mechanism in readiness for rapidly cooling the morning milk. If desired, the evening milk may have its temperature further slightly reduced just before the cans are removed from the cabinet to make room for the morning milk, so that its temperature will not rise too high while the morning milk is being treated. The usual evening coolness assists in carrying this extra load, if this load otherwise happens to be critical.
The refrigerating unit is provided with a suitable temperature control for stopping and starting the refrigerating mechanism in response to the temperature requirement-s of the interior of the cabinet. This control may be adjusted as desired by the hand operated switch 30. The switch for the current for the refrigerator mechanism is shown at 40, and a switch for the pump is shown at 60. Since these switches and controls are common in the art, it is not thought necessary to further illustrate or describe the same.
It desired, a time control for the pump may also be provided. As shown, this time control 50 is provided with a chronometer 5|, which may be set to close a circuit through the pump motor at any selected time in the. morning and evening and open the circuit after a predetermined interval of time. For instance, the switch may be automatically closed at 6 a. m. and 6 p. m., and opened at 7 a. m. and 7 p. m. A manually operated switch 52 may also be provided for opening and clo'sing the switch as desired. Since these control elements may be constructed conventionally, it is not deemed necessary to describe the same.v
It will thus be seen that the fresh warm milk is rapidly cooled by the combined action of the refrigerating unit and the 4melting of ice, and that the ice. is frozen between the milking periods when the load on the refrigerating unit is at its minimum. It will also be appreciated that during the period the unit is forming the ice the pump is not operating. During the ice forming period any article or food product that may be placed in the lower `portion of the cabinet is cooled by convection of air within the cabinet, and for that reason the cooling liquid in the reservoir does not have its temperature reduced vto the freezing point at any ation of the apparatus.
While it is desirable that ice be frozen in the receptacle and that water be pumped from the time during the oper-y reservoir to flow over the ice before flowing over the receptacles, it is understood that the water in the receptacle may have its temperature reduced below that of the lower portion ofthe cabinet but not to the freezing point, if desired, and be utilized in the same manner as though ice had formed. The cooling will, of course, not
be as low nor as rapid as it would be Where ice is formed. Furthermore, if it is desired that the water be used to wash the outside of the cans,
the water can be changed as often as desired by the drain plugs 41.
It is thought from the foregoing, taken in connection with the accompanying drawings, that the operation and construction of my device will be apparent to those skilled in the art, and that changes in size, shape, proportion and details may be made without departing from the spirit and scope of the appended claims.
I claim as my invention:
1. A method of storingand utilizing refrigeration within a cabinet for cooling a product which comprises congealing a cooling liquid in a receptacle within the cabinet while maintaining said cabinet at a lowered temperature, then when'an uncooled product is inserted within said cabinet spraying a liquid over said `congealed liquid and said uncooled product for abstracting heat from said uncooled product, and simultaneously cooling said product by causing the air in said cabinet to circulate by convection, rst across the container for the congealed liquid and then over the container for said product.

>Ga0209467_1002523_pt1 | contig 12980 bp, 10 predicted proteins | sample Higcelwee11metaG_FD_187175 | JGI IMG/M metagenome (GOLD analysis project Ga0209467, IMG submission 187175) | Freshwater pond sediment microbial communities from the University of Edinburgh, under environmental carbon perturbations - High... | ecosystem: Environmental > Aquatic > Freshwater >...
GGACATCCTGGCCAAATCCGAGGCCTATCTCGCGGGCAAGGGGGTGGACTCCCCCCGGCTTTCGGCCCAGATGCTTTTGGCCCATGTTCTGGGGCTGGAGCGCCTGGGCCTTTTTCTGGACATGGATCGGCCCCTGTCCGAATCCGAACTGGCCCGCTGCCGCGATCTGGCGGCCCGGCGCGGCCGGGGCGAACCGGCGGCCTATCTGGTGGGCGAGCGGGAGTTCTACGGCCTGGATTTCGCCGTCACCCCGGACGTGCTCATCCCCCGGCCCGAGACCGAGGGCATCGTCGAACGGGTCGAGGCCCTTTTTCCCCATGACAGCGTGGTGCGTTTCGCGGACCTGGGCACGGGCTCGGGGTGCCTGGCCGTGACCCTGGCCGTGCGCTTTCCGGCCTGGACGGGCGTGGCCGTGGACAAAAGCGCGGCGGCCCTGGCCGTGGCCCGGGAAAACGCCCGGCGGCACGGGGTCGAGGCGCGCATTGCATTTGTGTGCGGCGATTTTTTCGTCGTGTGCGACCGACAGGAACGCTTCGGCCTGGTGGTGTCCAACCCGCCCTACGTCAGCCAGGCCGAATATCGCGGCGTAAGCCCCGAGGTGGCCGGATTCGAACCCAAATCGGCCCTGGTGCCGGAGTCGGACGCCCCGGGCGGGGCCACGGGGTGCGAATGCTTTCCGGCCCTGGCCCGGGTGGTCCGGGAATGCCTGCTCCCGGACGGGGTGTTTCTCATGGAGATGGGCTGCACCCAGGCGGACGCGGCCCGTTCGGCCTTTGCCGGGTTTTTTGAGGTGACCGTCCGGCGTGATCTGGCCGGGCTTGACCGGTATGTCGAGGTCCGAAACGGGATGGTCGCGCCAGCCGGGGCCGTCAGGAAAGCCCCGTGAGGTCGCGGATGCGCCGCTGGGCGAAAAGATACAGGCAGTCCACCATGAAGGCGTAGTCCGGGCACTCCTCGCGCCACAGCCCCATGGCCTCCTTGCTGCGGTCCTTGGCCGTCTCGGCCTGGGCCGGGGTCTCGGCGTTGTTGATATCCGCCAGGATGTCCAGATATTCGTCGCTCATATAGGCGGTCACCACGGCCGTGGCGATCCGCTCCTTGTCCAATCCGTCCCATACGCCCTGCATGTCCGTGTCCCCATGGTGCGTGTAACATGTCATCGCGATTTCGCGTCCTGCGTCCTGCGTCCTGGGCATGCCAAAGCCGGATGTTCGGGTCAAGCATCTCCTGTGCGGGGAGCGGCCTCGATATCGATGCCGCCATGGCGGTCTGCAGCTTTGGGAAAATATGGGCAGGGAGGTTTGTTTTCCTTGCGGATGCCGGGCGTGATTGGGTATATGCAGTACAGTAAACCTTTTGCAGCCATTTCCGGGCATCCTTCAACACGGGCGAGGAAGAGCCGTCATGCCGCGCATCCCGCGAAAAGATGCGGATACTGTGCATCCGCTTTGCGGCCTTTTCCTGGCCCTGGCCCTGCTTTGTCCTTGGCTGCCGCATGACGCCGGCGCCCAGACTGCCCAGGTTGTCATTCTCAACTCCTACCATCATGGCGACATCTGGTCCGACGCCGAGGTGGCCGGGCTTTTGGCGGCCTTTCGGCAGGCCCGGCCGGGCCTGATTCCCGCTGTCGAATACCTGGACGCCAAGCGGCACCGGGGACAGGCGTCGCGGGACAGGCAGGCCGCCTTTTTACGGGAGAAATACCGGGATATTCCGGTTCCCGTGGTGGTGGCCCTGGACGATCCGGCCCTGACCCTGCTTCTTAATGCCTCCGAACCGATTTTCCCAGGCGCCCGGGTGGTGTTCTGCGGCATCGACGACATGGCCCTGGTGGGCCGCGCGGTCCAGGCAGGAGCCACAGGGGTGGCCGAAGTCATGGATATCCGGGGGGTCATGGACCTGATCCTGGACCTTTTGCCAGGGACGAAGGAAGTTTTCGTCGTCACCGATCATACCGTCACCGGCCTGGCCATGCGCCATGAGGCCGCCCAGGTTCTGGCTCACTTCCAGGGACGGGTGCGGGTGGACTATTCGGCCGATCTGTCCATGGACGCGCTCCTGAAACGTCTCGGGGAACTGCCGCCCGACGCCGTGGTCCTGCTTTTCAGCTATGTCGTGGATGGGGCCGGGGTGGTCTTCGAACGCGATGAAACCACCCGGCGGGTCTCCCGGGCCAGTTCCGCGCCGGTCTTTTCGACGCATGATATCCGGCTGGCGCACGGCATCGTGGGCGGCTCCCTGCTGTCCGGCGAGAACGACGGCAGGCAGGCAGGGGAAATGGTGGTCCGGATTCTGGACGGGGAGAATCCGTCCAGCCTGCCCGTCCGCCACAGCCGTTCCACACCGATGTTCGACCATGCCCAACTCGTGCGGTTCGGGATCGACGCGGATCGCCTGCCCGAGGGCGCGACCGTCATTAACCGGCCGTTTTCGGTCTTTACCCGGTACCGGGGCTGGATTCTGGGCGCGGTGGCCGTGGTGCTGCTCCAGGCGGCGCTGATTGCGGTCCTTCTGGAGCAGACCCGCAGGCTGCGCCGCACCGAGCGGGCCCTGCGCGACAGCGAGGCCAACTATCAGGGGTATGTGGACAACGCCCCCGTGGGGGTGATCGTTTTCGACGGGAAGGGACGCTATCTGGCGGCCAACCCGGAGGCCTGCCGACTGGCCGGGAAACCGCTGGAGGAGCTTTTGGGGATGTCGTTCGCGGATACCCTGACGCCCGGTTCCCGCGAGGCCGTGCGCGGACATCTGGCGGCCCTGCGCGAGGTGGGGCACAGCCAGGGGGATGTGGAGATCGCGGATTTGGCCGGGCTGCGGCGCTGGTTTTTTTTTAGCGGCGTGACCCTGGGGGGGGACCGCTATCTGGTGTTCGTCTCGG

2. In an apparatus for cooling fresh milk comprising a cabinet, a refrigerating unit carried by said cabinet, a receptacle for containing congealed cooling fluid for said cabinet, expansion coils for said unit in said receptacle, metal containers for said milk, means beneath said receptacle for supporting said containers, said containers having closures provided with radially extending grooves, a reservoir in the lower portion of said cabinet for receiving cooling uid ,from said receptacle, and manually ycontrolled means for circulating said cooling fluid over the upper surface of said congealed cooling fluid in said receptacle, and means for spraying the vtion provided with a sump, means in 'said cabinet for supporting said containers within said cabinet in a predetermined position above saidv sump, a receptacle for containing a cooling liquid within said cabinet vertically above said containers, a
refrigerating unit including an expansion coil within said receptacle for congealing said cooling liquid, a plurality of overflow Aducts for said receptacles, one vertically above each of said containers, and opening upwardly into the receptacle with portions thereof extending above the top of said congealed liquid; a pumpfor pumping said cooling liquid from said sump and discharging the same onto the congealed liquid in said receptacle for causing the cooling liquid to overflow into said ducts onto said closures and containers for cooling the contents of said containers, said receptacle extending downwardly into the upper portion of said cabinet for cooling said containers by convection when said pump is not operating.
4. An apparatus for cooling products comprising -a cabinet having a space for receiving one or said receptacle, overfiow ducts extending upwardly throughl the bottom wall of said receptacle and terminating below the plane which includes the upper edge of the receptacle walls, spray nozzles on the lower ends of said ducts for dis,